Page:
Sonoma has a cute little town center around a square. It’s sort of an upscale version of Prescott, AZ. Unfortunately, most of the restaurants around the square didn’t open until lunch. We were only able to find 2 that served breakfast – both were the order at a counter and they bring it to the table variety. Both were tiny. Both were packed. We were able to grab a table at one by having Tim sit while I waited in line to order. We were hungry and dying for caffeine, the restaurant did not disappoint.
The day started with a heavy overcast that gradually burned off. Since we didn’t really have a plan, we just drove to the coast and headed north up Pacific Coast Highway 1. The first few stops we made were sunny but then we kept running into large patches of fog that obscured our view of the ocean. It got to be a joke after a while. Every time we went a little inland it would be sunny and every time we got close to the ocean it would be foggy. So Tim entertained us by driving really fast (meaning doing the speed limit) for most of the drive. PCH 1 is one of those incredibly twisty, curvy highways with lots of blind corners and a speed limit of 55. It takes both the right car and the right driver to pull off 55 for the majority of the drive. This would not be me. Most of the other drivers were polite enough to pull over and let the General pass when we started looming large in their rear view mirror.
These two photos were taken at our first (sunny) stop – Bodega Bay. The pink and white stripe building is Patrick’s Salt Water Taffy. (Yes, it’s delicious)
There are race weekends where it’s all about the race (Texas, Iowa) and then there are race weekends where the location just screams for a race/vacation combo. Sonoma is definitely in the second category. Since this was our first trip together to the area, we decided to blow it out into a full week. After enduring the econobox rental in Edmonton, we wanted something a little more fun to drive. This turned out to be a Dodge Challenger. For you non-car buffs, think General Lee in the Dukes of Hazzard. In order to get a reasonable rate, we used a nondescript rental company. I started getting a little nervous as Tim waited in line at the service counter because there seemed to be a lot of unhappy people there. One older couple stormed off in a huff complaining about rate increases and another couple had an issue when returning a vehicle. The second couple got into some pretty nasty words with a woman who showed up and tried to cut in line, stating that she had waited in line for an hour previously and was “in the middle of the transaction.” Not their problem, clearly. Turns out her credit card had been declined when she first tried to complete the transaction.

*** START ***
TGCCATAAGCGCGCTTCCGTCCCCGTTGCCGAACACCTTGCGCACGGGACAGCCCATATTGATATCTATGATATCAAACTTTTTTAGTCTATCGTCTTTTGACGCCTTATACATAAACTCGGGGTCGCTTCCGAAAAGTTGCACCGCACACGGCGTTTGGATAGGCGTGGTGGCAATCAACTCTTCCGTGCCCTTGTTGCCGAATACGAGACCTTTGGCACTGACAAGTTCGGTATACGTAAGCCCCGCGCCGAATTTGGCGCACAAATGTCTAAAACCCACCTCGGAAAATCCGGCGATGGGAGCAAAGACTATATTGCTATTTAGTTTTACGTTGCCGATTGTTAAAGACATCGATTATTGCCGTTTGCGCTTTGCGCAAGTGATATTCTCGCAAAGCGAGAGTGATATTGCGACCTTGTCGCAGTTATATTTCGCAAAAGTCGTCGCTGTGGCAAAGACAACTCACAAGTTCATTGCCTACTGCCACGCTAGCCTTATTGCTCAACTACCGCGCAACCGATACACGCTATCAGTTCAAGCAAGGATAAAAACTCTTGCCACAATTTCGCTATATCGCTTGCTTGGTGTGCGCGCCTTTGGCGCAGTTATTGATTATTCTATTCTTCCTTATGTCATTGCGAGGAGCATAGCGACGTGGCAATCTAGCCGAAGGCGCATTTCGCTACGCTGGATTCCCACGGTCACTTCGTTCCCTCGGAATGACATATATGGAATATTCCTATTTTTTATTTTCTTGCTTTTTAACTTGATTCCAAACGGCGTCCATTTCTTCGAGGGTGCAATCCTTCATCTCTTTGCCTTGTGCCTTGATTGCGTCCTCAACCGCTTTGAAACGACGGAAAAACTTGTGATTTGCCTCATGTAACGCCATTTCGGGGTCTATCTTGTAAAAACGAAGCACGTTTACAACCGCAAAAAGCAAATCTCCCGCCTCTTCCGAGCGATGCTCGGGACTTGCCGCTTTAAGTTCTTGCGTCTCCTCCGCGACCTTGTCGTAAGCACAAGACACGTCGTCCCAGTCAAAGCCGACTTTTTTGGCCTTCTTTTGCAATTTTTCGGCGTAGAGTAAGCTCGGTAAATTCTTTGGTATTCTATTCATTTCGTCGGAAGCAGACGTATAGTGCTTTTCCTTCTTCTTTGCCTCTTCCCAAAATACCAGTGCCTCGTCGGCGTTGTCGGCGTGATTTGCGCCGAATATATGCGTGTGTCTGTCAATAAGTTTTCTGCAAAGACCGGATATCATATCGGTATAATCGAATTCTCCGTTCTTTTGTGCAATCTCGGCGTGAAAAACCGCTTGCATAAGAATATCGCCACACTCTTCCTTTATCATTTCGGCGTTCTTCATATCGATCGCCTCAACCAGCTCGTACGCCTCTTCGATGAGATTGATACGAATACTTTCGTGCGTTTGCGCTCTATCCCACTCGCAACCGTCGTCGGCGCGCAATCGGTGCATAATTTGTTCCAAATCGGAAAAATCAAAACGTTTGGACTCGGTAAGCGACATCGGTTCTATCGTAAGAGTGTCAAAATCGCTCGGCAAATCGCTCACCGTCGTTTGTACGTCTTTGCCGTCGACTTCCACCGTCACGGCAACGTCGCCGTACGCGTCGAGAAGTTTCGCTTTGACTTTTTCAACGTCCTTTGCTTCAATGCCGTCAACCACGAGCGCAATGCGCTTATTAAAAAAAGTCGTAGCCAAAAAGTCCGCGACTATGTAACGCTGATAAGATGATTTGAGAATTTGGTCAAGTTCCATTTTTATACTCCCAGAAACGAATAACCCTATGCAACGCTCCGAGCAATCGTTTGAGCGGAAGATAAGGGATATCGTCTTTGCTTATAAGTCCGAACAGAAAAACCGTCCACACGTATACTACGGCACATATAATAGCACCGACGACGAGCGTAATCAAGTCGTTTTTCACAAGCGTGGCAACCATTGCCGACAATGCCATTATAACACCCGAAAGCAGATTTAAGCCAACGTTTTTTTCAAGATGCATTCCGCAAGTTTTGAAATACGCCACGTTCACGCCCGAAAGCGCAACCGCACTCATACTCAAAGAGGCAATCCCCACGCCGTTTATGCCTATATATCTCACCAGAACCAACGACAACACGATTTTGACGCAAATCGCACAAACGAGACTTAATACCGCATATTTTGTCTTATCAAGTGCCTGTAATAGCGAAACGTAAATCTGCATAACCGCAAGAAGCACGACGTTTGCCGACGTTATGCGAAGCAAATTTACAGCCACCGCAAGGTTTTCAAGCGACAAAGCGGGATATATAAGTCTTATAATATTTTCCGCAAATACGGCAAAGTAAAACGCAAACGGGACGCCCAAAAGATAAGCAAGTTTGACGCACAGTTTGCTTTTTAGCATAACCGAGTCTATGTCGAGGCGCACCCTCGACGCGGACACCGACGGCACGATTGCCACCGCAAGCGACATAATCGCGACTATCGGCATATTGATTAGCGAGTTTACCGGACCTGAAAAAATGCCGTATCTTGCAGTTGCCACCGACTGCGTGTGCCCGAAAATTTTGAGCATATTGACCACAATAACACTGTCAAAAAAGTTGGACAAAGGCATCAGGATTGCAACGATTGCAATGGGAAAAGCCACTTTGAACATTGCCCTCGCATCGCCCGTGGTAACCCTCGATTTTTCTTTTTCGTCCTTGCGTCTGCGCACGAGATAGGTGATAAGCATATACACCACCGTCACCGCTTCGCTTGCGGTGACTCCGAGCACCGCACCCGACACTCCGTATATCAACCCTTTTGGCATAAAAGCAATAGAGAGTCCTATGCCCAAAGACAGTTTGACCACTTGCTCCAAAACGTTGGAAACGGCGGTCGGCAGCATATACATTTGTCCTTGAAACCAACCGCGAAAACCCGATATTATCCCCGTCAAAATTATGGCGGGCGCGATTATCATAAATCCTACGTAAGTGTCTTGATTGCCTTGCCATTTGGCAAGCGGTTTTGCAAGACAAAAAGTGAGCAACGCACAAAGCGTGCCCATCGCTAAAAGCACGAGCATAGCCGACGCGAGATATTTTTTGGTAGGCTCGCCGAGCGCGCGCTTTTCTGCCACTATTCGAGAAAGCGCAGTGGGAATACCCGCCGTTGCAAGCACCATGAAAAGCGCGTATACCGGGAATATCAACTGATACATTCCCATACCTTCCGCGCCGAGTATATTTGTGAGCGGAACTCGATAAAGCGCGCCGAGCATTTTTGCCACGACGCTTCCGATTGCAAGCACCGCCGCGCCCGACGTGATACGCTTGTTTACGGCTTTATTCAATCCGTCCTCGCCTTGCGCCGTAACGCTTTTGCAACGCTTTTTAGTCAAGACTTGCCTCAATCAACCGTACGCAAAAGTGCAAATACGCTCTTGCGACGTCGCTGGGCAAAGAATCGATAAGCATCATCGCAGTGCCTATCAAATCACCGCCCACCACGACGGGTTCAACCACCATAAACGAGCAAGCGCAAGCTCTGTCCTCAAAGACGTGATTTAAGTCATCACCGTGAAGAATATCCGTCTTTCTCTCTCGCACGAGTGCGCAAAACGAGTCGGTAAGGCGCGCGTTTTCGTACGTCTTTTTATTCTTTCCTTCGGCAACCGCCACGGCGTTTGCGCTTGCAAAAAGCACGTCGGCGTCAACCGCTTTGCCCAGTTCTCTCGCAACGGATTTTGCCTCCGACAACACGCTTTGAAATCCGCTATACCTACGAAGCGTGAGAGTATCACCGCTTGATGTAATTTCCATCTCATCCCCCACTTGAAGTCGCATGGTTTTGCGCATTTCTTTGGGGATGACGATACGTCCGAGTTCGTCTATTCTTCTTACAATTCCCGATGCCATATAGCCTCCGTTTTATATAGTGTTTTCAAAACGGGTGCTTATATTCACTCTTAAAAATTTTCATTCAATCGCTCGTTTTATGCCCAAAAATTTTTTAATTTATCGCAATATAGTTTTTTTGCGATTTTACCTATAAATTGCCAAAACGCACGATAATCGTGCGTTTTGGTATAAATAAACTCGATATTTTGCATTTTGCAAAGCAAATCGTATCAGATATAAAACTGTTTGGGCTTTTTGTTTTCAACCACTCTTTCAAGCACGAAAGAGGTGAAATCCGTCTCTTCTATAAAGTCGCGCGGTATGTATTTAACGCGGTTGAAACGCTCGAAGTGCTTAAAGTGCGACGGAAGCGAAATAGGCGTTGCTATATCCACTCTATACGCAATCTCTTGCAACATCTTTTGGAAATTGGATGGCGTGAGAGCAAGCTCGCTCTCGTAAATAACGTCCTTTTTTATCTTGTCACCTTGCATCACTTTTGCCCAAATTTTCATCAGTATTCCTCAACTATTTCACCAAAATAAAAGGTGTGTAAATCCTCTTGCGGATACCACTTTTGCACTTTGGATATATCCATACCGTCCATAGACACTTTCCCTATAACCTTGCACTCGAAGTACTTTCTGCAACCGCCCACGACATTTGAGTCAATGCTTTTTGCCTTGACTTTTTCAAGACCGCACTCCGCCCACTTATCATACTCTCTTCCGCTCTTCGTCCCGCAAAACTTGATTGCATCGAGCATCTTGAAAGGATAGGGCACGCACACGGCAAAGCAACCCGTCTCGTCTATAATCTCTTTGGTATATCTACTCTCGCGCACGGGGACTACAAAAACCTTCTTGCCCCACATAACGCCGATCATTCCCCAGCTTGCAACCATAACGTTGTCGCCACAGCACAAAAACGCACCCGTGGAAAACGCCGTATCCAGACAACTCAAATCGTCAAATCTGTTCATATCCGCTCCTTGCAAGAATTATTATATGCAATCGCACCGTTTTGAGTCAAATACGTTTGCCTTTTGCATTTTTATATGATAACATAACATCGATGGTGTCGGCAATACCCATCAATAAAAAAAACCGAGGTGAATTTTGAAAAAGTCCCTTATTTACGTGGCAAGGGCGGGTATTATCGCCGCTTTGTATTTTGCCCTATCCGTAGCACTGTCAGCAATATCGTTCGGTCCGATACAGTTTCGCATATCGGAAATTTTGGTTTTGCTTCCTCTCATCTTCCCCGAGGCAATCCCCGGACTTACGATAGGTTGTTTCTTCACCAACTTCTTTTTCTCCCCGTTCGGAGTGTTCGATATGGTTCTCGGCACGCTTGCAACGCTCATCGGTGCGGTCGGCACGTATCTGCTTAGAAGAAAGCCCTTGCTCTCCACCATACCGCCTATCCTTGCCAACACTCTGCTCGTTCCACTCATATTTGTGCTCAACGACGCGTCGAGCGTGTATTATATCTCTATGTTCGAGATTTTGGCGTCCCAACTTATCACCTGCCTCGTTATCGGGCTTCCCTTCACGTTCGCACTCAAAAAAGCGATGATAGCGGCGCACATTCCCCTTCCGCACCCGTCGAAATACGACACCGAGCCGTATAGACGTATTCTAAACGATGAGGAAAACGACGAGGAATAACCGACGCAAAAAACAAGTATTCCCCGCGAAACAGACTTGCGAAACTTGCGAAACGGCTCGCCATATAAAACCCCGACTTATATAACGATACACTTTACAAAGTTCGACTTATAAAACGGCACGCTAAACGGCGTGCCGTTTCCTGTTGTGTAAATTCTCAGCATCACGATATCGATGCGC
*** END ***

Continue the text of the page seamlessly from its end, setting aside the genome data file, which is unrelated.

I am continually astonished at the amount of time it takes some people to conduct a simple business transaction. After waiting in line for about 15 minutes, Tim went up to the desk and was ready to go in 5 minutes. Meanwhile two young women who had been at the counter when we arrived were still there when we left. Really? What is so fricking hard about renting a car?
Our flight had landed at 4:30, so by the time we had collected the rental car it was after 5:00. This violated our second cardinal rule about flights – don’t arrive in a major city at rush hour. Unfortunately, our only other reasonable option violated our primary cardinal rule about flights – don’t arrive so late that you are navigating to an unfamiliar location in the dark. We made it to the VRBO cottage just before full dark and just before the battery on our portable GPS died. Turns out the lighter in the General Lee didn’t work, so we couldn’t power our trusty Garmin off the car battery. Fortunately we had brought a map of the area so I navigated old school style and we kept the GPS off as long as possible, until we really needed it. Sent us down the wrong dam street anyway.
The cottage was a lovely little studio with a sitting area, comfy bed and kitchenette. Unfortunately it also had NO A/C, a tiny shower, a huge fake tree that threatened to take over the bathroom, and no dresser for clothing. A big closet with lots of hangers is great but it doesn’t do much for socks and underwear. Plus we had to kill a HUGE spider in the bathroom.
So, it was lovely, but we won’t be staying there again.
And yes, the drive out of San Francisco sucked.